The books of Ezra and Nehemiah in the later part of the Bible are actually one book with two different parts. Parts of the book read like an ancient cuneiform tablet with lists of products, names, donations, sums of money. One thing that such seemingly innocuous details prove is that whoever wrote the book must have been there recording the details. The events take place during one of the more turbulent and unsure times in Jewish history, a time of great change and uncertainty. The Jewish people, for the first time known collectively as such (see the article on the term Judaism) are coming back to Zion after a 50 year exile in Babylonia. This is the people’s first test of national resilience after an exile from their homeland, and the struggle is hard.
Very few of the Jews actually came home initially. Even fewer were enthusiastic about rebuilding the Temple after its destruction in 586BCE. This may seem surprising, though today’s reality can be seen as similar. The end of what is termed the Roman Exile, which began in the year 70 and only ended in 1948 61 years ago, only saw 600,000 Jews in Israel initially, with the rest of the population staying in their home countries in the West more or less. Only this year, in 2010, will more Jews be living in Israel than in the diaspora, for the first time since the reign of the Davidic dynasty. Such an achievement never occurred even during the later years of the second commonwealth. Needless to say the Temple has not been rebuilt despite the return.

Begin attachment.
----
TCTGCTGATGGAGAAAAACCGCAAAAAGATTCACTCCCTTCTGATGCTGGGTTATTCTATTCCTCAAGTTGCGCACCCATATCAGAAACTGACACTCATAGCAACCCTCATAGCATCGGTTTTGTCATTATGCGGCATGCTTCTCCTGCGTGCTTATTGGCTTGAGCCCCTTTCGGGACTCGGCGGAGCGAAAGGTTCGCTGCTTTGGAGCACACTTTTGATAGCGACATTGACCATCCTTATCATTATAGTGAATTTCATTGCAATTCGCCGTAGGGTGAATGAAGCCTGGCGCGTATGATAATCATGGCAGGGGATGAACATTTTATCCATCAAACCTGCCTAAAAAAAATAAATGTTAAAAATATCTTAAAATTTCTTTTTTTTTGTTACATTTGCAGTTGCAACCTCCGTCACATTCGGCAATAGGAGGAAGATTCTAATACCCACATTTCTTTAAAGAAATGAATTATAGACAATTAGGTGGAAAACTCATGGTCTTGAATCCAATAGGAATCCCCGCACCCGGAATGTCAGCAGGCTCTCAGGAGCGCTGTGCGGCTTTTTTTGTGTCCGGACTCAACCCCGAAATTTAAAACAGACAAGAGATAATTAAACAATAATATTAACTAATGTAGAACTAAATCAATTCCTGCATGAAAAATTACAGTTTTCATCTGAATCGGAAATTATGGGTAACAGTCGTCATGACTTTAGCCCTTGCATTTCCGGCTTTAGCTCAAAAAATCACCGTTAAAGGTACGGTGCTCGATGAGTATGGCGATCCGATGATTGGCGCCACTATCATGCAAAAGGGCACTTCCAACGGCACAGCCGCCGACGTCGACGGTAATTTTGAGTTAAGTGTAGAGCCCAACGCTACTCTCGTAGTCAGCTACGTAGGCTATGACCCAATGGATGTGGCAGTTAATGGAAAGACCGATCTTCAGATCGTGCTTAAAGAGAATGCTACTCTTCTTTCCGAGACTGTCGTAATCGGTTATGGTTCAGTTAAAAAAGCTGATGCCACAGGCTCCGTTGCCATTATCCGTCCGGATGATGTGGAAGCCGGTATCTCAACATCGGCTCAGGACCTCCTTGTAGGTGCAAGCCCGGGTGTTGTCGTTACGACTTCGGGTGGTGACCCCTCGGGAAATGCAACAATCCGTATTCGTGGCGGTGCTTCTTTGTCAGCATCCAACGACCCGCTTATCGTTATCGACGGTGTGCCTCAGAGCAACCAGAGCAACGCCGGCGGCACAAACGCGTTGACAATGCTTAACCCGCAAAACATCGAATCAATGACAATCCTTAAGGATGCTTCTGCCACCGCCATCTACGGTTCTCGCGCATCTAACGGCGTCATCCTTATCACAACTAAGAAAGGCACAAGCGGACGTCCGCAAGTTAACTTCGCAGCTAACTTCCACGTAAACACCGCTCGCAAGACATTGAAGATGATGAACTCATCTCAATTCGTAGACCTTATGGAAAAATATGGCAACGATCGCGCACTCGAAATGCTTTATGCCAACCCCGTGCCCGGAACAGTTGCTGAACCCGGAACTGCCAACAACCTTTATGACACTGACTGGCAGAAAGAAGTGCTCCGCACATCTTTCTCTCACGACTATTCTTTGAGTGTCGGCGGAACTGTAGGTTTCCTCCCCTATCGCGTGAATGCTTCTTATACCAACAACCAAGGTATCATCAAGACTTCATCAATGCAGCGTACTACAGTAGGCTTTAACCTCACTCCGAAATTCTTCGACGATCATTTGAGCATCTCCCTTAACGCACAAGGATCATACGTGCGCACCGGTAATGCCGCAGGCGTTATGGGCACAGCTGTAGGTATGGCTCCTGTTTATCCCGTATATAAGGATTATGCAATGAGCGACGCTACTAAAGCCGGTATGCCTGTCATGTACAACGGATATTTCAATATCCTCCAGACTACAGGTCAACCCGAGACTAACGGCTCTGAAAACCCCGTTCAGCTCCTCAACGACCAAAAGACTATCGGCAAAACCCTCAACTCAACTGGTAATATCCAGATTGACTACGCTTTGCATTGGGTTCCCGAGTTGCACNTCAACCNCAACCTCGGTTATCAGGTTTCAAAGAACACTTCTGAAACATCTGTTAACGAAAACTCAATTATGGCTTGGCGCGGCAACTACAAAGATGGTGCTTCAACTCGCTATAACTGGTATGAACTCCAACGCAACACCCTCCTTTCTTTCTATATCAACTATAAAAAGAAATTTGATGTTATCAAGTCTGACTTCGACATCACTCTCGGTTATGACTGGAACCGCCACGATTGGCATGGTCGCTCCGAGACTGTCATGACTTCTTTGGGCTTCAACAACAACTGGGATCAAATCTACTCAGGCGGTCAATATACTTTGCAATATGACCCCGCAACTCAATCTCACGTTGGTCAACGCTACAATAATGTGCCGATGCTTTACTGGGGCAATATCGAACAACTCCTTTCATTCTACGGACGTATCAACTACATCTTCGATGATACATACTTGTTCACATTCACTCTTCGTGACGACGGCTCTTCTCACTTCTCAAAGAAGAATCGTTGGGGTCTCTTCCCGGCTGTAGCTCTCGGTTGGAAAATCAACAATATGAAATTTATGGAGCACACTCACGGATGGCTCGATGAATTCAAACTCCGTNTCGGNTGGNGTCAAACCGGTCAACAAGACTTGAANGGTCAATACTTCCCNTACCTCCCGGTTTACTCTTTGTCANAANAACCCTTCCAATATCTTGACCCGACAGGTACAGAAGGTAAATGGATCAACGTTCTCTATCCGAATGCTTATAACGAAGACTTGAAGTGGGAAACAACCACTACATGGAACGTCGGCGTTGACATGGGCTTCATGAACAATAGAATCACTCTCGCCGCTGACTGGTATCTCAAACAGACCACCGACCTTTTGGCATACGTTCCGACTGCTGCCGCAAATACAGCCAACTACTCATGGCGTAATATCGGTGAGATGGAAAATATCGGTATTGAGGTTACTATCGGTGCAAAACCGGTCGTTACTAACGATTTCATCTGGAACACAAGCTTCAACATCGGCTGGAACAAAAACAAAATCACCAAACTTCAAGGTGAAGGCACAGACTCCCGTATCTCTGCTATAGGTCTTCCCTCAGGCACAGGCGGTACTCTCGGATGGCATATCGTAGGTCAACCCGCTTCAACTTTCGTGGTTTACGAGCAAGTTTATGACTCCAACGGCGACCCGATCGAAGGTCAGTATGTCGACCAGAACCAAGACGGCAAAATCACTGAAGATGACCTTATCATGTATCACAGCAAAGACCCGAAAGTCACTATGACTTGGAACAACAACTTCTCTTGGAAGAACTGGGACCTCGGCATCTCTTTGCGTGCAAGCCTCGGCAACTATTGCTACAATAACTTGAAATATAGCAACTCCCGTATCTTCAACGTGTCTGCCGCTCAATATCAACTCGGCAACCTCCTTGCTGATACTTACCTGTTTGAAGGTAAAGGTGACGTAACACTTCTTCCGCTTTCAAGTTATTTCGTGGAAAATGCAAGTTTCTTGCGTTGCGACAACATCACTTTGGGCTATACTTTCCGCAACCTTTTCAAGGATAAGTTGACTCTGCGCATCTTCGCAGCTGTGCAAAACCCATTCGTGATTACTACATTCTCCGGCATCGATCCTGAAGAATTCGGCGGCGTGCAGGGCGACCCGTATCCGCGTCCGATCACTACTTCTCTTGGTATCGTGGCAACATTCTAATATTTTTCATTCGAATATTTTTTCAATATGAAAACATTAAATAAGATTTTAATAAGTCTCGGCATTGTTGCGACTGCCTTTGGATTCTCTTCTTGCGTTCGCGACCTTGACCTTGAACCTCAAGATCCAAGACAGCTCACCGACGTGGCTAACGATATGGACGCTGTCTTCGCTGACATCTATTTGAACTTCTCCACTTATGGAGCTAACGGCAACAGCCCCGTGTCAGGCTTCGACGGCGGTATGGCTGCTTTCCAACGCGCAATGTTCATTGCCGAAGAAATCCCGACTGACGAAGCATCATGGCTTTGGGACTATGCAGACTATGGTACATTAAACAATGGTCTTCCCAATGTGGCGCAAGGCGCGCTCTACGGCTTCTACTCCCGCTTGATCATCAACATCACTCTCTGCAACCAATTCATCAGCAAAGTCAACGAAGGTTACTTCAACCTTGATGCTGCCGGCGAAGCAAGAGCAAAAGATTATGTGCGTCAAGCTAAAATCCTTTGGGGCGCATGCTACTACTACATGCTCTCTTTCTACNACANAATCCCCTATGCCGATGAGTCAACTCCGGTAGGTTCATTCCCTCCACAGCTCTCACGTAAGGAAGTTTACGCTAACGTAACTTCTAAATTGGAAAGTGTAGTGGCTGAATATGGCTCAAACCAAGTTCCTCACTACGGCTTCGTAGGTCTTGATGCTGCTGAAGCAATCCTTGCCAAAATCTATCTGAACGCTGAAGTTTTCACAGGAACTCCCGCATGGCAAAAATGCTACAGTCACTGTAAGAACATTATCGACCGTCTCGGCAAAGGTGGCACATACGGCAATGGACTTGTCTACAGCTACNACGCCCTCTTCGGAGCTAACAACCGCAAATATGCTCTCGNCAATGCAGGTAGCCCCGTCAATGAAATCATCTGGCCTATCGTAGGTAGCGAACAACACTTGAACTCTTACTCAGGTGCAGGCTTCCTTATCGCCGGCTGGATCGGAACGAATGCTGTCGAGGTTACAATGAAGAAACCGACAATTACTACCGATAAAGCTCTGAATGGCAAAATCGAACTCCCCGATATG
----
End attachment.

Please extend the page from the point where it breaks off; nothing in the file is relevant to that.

To counteract the lethargy, the Jews needed a leader. They had three. One was Zerubabel, the grandson of the Davidic king Zedekiah, and the next in line to the throne, but he was stuck in the Babylonian court and never materialized into a serious leader. The other was Ezra, and though he did rally a group home enough to kickstart the rebuilding of the nation, he was more of a spiritual leader than a political one. He did not have the charisma to really fire things up. For that, Nehemiah was needed.
Nehemiah was also stuck Babylon/Persia at the time, and had to ask permission to leave to his home country, Israel, or Judea. This permission was granted, and Nehemiah came and immediately started rallying the troops. The first thing he wanted to do was rebuild the Walls of Jerusalem for one simple reason. Back then, a city without a wall was indefensible and considered of no import and abandoned. The morale of the returning Jews couldn’t not be concrete without a walled city, and Nehemiah built it up in less than 2 months through sheer personality, vivaciousness and single-minded direction. With the city now walled, the Jews had a real capital again, which got the whole enterprise going.
Nehemiah encountered fierce resistance from the Samaritans, otherwise known as the Cuteans, who were transplanted into the Northern Kingdom of Israel around Samaria by the Assyrian empire hundreds of years before. They sort of adopted Judaism, but not fully. These people resented the fact that the returning Jews led by Ezra and Nehemiah would not allow them to participate in the rebuilding of the Temple, wanting to reserve it for returning Jews alone, and not a sect whose Jewish identity was debatable.
The Samaritans did all they could to obstruct the rebuilding of the second Temple, including accusing the Jews of building a Temple in order to rebel against the Persian emperor, but in the end they did not succeed. The second Temple was completed, Nehemiah had accomplished his mission, and the second commonwealth of the Jewish people was solidified. It would last, in various forms, until the year 70. It lasted, all in all, for about 600 years, surviving Persian, Greek, and then Roman dominance, finally being destroyed at the hands of Titus. That is, until 1948, when the Third Commonwealth was established amid an Arab fury.